Goes by Batman, Kam Chancellor does. He helped saved Gotham West, and entertained the football nation with feats previously unseen.
Befitting an 11-point underdog on the road, Carolina coach Ron Rivera hoped the Seahawks would help with a slip-up or goof: “We needed them to make some mistakes. But it didn’t happen. They did some things that lead to winning championships.”
In fact, a shot at a championship is next on the Seattle agenda, for the lands and treasure of the NFC, in eight days against Green Bay — despite, contrary to Rivera’s claim, making mistakes Saturday night. But even the fails were talked about with awe reserved for movie special effects.
Not once, but on consecutive plays just before halftime, SS Kam Chancellor stunned the athletics world when he leaped over the Panthers’ offensive line in attempts to block field goals. Both were thwarted by penalties, but not before the NFL bore witness to another DC Comics moment of preposterousness from the Seahawks.
Surrounded by a battalion of reporters at his locker, Chancellor was asked if the nickname “Superman,” appropriated by Carolina QB Cam Newton, was well, misappropriated.
“He can stay Superman,” Chancellor said, grinning. “They call me Batman — The Dark Knight.”
Let’s roll with it. Personally, I like Chancellor The Canceler, but that does not come with stately Wayne Manor or the Batmobile.
We are in the entertainment world, and the Seahawks these days are more entertaining than cute kitten photos.
Batman had eight solo tackles and a soul-sucking 90-yard pick-six with six minutes left to seal the 31-17 playoff win at the Clink before 68,524 ultra-amped patrons. But Chancellor’s Olympics-class leaps were the hottest matter of did-you-see-that? curiosity.
Chancellor, another of the Seahawks’ low-in-the-draft gems (fifth round), certainly was the right athlete to attempt the feat, even though he missed the first time he tried it a couple of years ago.
“It was a failed mission,” he said. “I hit the center’s back and fell over.”
This time, film study disclosed that the Panthers’ special-teams center and right guard stayed low on their blocks.
“We saw something we could attack,” he said. “We decided to put it in. It looked good all week in practice.”
He soared over the line and pounced into the backfield, but Graham Gano got off the kick in time and made it — only to be denied by a penalty. Re-kick from five yards back.
“I got there the first time, and it looked good,” Chancellor said. “So I said, ‘Let’s try it again.”
Gano, flummoxed by the audacity of a second try, shanked the ball hard left — so far left that Chancellor couldn’t get a piece of it. Which was unfortunate for him, because that would have nullified a call of running into kicker, which Bat . . . Chancellor clearly did.
“‘Almost’ doesn’t count,” said Chancellor. “Once he’d seen me, he just shanked it.”
There was no third try. Perhaps The Joker called in a fresh blocking scheme, because Gano got off a 35-yarder that put three points back up to close out one of the oddest special-teams sequences in playoff history.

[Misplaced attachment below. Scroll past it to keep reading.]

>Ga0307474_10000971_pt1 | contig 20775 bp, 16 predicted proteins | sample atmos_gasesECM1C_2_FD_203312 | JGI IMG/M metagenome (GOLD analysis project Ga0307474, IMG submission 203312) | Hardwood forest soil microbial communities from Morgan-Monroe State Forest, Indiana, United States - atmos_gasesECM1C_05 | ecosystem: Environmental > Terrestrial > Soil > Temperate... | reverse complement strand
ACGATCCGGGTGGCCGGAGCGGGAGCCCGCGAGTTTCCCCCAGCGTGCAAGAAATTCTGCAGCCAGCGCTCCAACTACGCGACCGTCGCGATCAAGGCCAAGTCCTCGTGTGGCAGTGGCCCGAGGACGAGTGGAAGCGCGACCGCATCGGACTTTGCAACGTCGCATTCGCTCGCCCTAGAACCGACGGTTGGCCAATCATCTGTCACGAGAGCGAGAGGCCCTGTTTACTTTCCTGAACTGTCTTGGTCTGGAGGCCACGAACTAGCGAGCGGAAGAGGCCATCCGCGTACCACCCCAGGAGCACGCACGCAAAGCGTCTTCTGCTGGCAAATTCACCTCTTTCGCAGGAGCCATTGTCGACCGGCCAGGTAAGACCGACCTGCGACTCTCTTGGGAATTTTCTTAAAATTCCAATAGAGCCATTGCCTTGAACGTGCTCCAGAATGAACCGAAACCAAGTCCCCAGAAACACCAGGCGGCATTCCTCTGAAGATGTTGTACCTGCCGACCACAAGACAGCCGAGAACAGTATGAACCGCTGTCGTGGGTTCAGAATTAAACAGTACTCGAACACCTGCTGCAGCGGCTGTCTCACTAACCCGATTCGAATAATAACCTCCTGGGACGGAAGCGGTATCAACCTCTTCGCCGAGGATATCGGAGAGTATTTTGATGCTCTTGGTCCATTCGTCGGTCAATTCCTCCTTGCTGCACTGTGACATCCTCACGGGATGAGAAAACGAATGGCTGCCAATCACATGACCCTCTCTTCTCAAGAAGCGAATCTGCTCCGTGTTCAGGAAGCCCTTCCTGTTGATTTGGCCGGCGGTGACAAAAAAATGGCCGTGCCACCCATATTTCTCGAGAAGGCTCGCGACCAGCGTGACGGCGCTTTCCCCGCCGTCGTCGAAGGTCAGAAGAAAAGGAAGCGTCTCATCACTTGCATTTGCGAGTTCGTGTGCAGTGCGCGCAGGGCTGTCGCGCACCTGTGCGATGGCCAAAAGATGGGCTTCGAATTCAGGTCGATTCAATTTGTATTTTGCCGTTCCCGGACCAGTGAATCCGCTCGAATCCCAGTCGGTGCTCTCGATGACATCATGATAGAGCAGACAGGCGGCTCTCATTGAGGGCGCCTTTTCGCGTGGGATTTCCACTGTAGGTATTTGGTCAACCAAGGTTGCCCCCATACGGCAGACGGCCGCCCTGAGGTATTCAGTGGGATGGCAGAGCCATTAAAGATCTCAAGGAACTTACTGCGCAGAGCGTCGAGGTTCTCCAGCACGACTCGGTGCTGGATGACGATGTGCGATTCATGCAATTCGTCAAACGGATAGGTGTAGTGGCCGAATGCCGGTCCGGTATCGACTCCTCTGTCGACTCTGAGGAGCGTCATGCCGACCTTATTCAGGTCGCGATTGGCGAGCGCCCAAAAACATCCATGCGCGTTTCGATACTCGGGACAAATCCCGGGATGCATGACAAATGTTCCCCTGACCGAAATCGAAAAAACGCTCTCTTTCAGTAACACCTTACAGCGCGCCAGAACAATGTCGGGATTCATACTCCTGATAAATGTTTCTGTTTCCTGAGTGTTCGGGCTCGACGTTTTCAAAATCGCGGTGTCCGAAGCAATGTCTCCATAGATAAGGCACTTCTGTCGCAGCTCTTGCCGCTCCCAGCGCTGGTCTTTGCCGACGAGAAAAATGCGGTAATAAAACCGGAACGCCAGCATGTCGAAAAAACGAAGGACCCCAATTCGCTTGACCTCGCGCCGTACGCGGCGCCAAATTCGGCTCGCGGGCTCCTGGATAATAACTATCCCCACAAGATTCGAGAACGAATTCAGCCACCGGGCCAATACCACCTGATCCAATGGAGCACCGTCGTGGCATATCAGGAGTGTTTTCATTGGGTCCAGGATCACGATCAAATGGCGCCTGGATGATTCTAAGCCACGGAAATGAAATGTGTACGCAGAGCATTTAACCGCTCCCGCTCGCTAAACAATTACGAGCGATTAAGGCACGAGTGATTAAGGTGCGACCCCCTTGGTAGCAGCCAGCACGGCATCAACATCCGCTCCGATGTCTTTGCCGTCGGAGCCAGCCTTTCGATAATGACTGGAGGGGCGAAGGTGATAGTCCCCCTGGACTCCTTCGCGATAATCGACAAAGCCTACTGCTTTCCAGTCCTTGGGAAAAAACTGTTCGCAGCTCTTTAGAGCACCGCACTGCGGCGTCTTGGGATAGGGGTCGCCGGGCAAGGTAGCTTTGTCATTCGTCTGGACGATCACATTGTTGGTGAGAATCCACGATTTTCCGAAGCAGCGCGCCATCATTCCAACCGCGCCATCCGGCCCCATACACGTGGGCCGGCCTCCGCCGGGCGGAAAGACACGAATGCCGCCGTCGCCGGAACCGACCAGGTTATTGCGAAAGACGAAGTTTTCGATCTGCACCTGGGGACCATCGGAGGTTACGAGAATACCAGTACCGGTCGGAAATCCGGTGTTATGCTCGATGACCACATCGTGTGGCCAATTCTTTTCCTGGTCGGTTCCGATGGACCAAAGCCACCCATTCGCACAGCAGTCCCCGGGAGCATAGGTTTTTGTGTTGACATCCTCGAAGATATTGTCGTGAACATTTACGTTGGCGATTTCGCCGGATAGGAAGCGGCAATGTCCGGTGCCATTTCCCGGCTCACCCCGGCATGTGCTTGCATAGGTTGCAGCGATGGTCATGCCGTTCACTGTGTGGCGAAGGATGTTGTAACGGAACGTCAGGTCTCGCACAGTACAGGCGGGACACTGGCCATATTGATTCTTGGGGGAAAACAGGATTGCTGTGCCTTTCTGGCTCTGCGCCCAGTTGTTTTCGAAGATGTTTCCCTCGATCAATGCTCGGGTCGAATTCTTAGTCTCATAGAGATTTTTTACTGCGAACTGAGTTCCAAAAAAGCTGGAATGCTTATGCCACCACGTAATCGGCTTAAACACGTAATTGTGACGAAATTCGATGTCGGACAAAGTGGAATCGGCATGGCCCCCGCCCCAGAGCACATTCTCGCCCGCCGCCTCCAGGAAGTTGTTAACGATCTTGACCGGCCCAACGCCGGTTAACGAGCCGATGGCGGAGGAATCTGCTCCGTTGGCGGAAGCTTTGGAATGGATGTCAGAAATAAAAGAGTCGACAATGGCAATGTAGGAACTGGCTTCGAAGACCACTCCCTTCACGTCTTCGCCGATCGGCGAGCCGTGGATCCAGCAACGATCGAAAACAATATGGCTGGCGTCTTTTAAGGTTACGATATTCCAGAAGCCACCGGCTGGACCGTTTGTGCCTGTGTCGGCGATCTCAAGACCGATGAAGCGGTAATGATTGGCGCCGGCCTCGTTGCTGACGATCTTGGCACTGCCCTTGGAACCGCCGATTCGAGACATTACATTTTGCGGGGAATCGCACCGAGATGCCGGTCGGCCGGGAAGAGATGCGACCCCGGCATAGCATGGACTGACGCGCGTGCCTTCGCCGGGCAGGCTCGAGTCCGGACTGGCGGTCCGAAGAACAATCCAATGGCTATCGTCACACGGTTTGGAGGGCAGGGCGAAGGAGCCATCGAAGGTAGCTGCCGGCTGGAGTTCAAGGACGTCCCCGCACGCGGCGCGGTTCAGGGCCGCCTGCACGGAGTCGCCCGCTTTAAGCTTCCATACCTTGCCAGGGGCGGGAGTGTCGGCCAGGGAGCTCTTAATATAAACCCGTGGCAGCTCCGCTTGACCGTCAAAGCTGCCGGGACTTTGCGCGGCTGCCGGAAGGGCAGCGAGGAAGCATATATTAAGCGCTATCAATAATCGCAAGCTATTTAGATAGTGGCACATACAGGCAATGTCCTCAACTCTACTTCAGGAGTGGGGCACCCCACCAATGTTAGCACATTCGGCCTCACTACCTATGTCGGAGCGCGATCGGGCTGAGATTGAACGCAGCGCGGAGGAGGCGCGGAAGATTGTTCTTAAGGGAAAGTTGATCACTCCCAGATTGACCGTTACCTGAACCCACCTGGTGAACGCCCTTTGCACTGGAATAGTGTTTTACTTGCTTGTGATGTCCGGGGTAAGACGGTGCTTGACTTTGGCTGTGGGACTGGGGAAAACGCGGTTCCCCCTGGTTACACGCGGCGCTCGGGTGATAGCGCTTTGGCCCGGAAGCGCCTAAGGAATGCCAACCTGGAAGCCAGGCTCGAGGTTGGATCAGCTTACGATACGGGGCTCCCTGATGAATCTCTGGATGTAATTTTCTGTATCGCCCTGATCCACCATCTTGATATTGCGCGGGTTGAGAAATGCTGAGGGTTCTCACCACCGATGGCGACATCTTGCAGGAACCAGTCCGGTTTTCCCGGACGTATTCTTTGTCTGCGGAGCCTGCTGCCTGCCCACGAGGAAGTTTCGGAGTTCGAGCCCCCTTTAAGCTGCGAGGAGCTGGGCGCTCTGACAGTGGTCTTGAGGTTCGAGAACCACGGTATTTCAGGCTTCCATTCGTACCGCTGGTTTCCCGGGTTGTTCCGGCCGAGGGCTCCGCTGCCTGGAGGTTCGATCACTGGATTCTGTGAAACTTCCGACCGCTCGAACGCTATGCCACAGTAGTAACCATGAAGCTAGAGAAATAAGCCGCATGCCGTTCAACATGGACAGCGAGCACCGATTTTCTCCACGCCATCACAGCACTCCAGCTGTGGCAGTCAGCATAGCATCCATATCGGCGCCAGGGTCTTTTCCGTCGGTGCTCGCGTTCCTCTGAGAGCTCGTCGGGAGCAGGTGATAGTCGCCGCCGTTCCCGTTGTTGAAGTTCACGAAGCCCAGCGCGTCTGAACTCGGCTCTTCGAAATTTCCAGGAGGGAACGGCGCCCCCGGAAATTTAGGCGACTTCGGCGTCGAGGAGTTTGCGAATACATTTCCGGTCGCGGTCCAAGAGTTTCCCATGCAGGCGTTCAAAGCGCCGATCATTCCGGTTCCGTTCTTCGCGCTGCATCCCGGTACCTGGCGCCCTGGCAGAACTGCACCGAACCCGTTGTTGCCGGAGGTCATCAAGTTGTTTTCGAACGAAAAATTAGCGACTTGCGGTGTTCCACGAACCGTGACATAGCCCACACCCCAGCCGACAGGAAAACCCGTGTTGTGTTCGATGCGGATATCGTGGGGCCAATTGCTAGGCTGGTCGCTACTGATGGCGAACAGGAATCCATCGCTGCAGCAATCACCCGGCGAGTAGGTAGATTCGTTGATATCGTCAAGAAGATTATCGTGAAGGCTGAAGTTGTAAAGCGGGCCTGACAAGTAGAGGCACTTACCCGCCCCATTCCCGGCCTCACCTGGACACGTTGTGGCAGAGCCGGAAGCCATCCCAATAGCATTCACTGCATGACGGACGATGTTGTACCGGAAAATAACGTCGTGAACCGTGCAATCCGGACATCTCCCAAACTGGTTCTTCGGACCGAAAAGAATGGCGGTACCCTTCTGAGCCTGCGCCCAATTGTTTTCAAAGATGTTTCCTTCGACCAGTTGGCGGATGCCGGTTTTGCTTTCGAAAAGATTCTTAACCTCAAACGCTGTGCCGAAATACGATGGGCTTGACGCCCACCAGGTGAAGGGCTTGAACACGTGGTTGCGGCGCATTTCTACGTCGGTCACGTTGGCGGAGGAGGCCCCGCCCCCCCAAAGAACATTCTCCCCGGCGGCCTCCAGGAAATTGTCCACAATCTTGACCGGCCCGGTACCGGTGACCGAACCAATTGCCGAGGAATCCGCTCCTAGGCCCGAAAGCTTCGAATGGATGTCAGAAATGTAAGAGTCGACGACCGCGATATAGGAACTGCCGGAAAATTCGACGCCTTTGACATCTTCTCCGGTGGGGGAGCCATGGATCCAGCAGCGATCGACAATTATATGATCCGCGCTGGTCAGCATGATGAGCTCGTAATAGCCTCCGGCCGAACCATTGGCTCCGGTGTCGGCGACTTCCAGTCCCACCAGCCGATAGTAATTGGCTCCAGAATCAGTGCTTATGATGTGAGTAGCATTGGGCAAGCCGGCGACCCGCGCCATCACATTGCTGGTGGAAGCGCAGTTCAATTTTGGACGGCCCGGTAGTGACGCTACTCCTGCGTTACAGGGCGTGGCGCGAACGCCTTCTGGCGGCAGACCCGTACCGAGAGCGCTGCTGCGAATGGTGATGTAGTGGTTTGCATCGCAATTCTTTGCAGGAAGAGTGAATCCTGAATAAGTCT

“It was extremely well orchestrated,” said coach Pete Carroll of the audacious feat. “They really didn’t have enough time to adjust after the first attempt. Unfortunately, the kicker kicked it so poorly that Kam couldn’t block the second one. Then we roughed him.
“So it was just kind of a calamity there.”
Yes, but it was the sort of calamity that is usually accompanied by calliope music. Don’t dare take eyes off these guys.
As per usual with the Seahawks, defense carried the day, even though the Panthers had more yards, first downs and time of possession. The difference was turnovers — an interception by Richard Sherman, a fumbled handoff by Newton and the killer interception by Chancellor.
They were the typical errors of the lesser experienced — the Panthers last weekend won their first playoff game in nine years, while the Seahawks are in their ninth postseason in 12 years, and are on a four-game unbeaten streak.
The Chancellor pick was a first on a couple of accounts — it was the longest scoring play in Seahawks post-season history, eclipsing by three yards Percy Harvin’s kickoff return in the Super Bowl. (“It was?” said Chancellor. “Gosh.”). And it was the first time in his career he scored on a pick-six.
“Nope. Never,” he said, while cautioning that he spent much of his youth as a quarterback and running back. The Panthers, down 24-10 in the final period, were moving in big chunks down the field to attempt to stay in a game that was slowly crawling away from them.
On second-and-1 from the Seahawks’ 15-yard line, Newton dropped back to pass, an odd call in a short-yardage situation.
“The receiver (Kelvin Benjamin) was right next to me in my peripheral vision, then I saw the D-line getting pressure on Cam,” Chancellor said. “You could see he wanted to get rid of the ball fast. He threw it right to me and I finished it off.
“All I saw was green. Green means go.”
The long run gave the crowd, which per usual stood for nearly the whole game, a chance to jump and scream, which they did repeatedly, reaching an audio apex that presumably bent some seismologists at the waist, looking at their instruments.
The moment was riveting for more than the score. While this team is full of provocative personalities, there may be none more respected than Chancellor, because he is always a reserved man of deep faith who steps forward only reluctantly. But few play with as much ferocity.
“He was on fire, man,” said LB K.J. Wright. “That’s our captain. I love the way he plays. He brings so much energy to this team. Big hits. Pick sixes.
“Everybody looks up to that guy. When I look at him I just get inspired. He’s a big-time guy.”
Even when he fails, he fails big. As Rivera discovered, the fails with the Seahawks never happen enough for the rest of the NFL.